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What is behind the fighting between Armenia and Azerbaijan?

As fierce fighting continues between bitter rivals Azerbaijan and Armenia for a breakaway region, fears of a regional war that could lure Russia and Turkey grow.

The two former Soviet republics reported that dozens of fighters were killed and hundreds injured by the outbreak of hostilities on Sunday.

On Tuesday, both accused each other of firing directly into each other’s territory beyond the conflict zone, as civilian deaths rose and fighting raged for the third day.

As violence escalates, NBC News examines key players and what̵

7;s behind the recent fighting.

What is Nagorno-Karabakh?

At the heart of the conflict is Nagorno-Karabakh, a slightly larger mountainous region than Rhode Island. It is internationally recognized as part of Azerbaijan but has been de facto under Armenian control since the early 1990s.

Its assignment to Azerbaijan during the Soviet era was contested by its Armenian ethnic majority. This led to a war after the Soviet Union collapsed in the early 1990s and Nagorno-Karabakh attempted to declare independence.

Doctors help a man said to have been injured in clashes in Azerbaijan’s breakaway region of Nagorny Karabakh in this photo released by the Armenian Foreign Ministry on Monday. Armenian Foreign Ministry via AFP – Getty Images

About 30,000 died in the conflict, which also displaced around 1 million before the ceasefire in 1994. Since then, Nagorno-Karabakh has remained a separatist region within Azerbaijan.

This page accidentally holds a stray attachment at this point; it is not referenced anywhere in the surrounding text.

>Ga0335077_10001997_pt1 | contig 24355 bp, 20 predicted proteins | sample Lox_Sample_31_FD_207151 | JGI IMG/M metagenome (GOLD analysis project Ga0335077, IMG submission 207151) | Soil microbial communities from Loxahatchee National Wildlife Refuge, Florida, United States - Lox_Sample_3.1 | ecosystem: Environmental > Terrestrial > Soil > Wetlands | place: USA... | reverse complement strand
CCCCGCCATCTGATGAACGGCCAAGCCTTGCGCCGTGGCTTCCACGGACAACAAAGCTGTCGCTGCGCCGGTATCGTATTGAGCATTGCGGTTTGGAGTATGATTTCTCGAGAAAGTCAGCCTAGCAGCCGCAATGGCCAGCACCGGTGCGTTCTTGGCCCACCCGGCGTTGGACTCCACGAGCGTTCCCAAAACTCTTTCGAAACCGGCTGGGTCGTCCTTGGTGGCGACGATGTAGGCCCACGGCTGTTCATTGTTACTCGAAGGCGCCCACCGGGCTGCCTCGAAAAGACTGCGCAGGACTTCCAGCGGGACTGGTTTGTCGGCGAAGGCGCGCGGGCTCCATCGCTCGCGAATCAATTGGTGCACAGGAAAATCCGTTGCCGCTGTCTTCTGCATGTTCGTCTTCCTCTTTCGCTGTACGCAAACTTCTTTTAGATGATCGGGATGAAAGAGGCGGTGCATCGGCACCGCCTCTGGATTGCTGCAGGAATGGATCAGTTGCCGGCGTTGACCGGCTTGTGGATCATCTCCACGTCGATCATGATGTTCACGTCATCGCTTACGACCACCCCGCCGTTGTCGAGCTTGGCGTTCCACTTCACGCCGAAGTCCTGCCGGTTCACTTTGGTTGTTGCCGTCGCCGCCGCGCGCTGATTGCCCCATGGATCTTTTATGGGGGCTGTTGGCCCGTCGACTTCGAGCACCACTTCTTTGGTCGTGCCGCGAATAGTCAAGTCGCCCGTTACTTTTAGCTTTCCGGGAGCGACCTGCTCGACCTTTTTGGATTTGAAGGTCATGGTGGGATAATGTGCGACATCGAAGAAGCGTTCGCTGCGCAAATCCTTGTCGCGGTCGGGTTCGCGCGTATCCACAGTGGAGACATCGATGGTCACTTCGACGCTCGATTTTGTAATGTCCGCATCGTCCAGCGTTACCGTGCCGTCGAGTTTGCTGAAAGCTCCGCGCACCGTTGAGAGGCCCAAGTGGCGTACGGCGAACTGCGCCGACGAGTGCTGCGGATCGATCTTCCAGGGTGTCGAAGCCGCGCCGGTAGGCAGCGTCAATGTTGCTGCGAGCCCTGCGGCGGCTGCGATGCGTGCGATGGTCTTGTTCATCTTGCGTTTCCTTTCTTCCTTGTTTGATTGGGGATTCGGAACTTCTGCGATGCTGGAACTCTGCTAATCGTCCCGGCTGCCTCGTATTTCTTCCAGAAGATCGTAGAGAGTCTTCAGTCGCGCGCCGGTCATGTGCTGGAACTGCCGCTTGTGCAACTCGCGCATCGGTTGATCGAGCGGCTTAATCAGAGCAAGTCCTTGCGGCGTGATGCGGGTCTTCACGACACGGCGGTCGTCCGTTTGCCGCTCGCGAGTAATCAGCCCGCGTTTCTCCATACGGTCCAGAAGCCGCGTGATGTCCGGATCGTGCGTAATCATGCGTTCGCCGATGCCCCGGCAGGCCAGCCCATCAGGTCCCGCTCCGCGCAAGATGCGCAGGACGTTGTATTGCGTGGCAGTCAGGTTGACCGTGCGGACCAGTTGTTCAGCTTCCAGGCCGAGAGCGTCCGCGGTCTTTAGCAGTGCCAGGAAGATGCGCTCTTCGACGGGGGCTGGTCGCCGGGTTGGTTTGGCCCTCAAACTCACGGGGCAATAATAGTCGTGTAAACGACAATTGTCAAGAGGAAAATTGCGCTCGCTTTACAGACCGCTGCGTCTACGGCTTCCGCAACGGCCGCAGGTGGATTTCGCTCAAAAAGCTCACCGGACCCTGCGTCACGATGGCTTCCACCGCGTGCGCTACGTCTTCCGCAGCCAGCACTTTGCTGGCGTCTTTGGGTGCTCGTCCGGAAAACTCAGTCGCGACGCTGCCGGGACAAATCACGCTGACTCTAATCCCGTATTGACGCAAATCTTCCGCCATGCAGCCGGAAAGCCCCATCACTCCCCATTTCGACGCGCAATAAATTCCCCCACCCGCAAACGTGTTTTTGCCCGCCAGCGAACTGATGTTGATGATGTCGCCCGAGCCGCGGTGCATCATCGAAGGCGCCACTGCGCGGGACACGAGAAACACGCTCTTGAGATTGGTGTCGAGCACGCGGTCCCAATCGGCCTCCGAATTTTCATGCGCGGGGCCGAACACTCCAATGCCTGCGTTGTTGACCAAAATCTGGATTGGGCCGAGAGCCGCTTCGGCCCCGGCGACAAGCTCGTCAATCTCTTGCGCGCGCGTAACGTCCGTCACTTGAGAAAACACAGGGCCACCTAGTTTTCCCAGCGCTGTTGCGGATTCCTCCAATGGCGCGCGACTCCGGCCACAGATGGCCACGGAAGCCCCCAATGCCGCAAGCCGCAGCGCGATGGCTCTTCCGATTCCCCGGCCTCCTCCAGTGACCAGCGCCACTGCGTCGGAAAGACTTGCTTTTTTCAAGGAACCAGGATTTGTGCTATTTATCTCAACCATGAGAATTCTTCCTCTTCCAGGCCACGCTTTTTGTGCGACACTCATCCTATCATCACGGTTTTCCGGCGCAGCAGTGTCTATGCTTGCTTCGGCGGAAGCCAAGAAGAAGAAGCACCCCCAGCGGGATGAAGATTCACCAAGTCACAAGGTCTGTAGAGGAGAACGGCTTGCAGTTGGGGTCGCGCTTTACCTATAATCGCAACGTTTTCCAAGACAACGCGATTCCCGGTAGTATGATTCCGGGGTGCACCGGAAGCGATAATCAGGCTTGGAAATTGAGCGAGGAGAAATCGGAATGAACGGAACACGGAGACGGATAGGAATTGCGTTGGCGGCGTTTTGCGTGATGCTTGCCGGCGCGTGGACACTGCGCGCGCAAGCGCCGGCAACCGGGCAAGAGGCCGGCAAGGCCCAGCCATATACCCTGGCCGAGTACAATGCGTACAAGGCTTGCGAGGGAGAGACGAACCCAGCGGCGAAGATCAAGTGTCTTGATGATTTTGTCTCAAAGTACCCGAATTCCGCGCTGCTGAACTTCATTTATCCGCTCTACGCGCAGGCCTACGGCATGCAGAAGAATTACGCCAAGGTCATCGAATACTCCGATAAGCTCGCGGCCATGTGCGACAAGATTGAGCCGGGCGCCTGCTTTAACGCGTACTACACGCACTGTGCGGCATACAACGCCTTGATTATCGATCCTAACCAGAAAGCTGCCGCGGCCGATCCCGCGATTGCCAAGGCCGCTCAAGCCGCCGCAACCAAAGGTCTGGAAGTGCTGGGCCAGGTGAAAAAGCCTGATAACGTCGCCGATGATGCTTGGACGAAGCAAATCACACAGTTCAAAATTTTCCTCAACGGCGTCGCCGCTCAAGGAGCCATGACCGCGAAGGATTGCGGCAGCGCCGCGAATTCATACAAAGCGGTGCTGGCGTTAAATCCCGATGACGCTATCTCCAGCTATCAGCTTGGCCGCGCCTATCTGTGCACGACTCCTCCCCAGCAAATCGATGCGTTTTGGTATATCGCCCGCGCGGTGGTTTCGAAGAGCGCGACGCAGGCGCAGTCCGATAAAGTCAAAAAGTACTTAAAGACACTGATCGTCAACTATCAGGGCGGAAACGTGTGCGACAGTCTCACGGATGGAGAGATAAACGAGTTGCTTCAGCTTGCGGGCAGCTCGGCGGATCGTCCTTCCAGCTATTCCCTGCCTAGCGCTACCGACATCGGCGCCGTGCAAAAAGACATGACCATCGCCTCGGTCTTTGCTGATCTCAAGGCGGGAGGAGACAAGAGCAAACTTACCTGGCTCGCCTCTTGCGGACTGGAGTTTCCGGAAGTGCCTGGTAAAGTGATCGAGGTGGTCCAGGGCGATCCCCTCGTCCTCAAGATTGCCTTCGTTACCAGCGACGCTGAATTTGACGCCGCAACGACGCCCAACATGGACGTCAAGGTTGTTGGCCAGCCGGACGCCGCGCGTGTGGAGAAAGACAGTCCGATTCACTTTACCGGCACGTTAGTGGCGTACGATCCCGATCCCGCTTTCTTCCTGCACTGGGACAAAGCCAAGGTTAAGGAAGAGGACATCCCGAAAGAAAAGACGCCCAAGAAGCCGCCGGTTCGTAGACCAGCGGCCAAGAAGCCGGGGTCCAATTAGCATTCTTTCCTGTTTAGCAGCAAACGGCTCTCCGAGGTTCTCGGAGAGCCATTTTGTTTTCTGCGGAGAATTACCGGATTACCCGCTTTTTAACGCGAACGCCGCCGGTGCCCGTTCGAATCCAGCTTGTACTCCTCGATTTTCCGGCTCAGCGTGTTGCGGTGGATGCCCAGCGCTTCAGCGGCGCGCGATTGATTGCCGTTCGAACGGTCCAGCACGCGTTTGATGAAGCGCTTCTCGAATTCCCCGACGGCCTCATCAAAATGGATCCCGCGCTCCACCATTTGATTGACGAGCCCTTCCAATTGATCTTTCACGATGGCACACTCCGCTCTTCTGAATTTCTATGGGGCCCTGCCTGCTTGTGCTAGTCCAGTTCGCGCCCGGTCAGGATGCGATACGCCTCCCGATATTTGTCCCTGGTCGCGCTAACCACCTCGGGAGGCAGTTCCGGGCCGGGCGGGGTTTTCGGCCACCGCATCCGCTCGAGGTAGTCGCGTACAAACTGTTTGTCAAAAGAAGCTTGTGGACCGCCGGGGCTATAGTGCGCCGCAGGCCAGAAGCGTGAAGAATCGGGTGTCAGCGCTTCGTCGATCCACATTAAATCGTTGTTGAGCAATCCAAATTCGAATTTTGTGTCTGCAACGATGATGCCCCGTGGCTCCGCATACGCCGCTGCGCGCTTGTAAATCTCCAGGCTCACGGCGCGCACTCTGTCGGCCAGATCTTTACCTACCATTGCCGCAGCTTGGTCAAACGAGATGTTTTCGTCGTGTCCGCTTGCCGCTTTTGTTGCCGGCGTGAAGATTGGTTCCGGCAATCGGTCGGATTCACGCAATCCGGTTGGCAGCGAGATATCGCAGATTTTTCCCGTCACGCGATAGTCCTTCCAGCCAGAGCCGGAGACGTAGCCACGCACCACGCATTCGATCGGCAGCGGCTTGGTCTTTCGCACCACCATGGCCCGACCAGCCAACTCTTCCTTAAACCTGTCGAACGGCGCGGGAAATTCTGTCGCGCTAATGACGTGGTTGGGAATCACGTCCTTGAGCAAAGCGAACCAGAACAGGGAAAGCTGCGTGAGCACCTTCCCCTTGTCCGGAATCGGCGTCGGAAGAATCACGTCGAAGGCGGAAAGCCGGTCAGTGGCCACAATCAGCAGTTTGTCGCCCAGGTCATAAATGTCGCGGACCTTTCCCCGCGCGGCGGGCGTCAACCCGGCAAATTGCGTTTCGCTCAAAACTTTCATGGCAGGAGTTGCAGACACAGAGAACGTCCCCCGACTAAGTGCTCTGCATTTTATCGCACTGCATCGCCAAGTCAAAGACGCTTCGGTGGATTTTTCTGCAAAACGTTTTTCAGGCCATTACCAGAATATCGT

There is local leadership in Nagorno-Karabakh, but the territory, which is home to around 150,000 people, relies on Armenia for financial support.

The long-running negotiations mediated by Russia, the United States and France have seen little progress and there have been periodic clashes at the borders of the region.

Why are there fights now?

Tensions between the two sides simmered over the summer, leading to deadly clashes in July, leading to hostilities on Sunday.

The July escalation was perceived as a setback for Azerbaijan, which would lose a high-profile general in the fighting, said Kevork Oskanian, a political science researcher at the University of Birmingham in the UK.

Sunday’s clashes may have been an Azerbaijani attempt to save face, Oskanian said.

But while the latest fighting began over the weekend, the roots of the conflict go back centuries.

Armenians see Nagorno-Karabakh as the Artsakh province of their ancient kingdom, Oskanian said.

Meanwhile, the area has central cultural importance to Azeris, who trace Shusha in today’s Nagorno-Karabakh to the 18th-century Karabakh khanate.

While the religion is used by both sides for propaganda purposes, both in mostly Christian Armenia and mainly Muslim Azerbaijan, Oskanian said the conflict is almost exclusively about secular nationalism competing on both sides.

“On the Armenian side, the argument is often heard that this is a struggle for life and death, that if their side were to lose, it would mean the annihilation of the Armenians of Karabakh and, perhaps, of Armenia itself,” he wrote in an e-mail. “On the Azerbaijani side, people talk about the importance of Karabakh for their sense of what it means to be Azerbaijani.”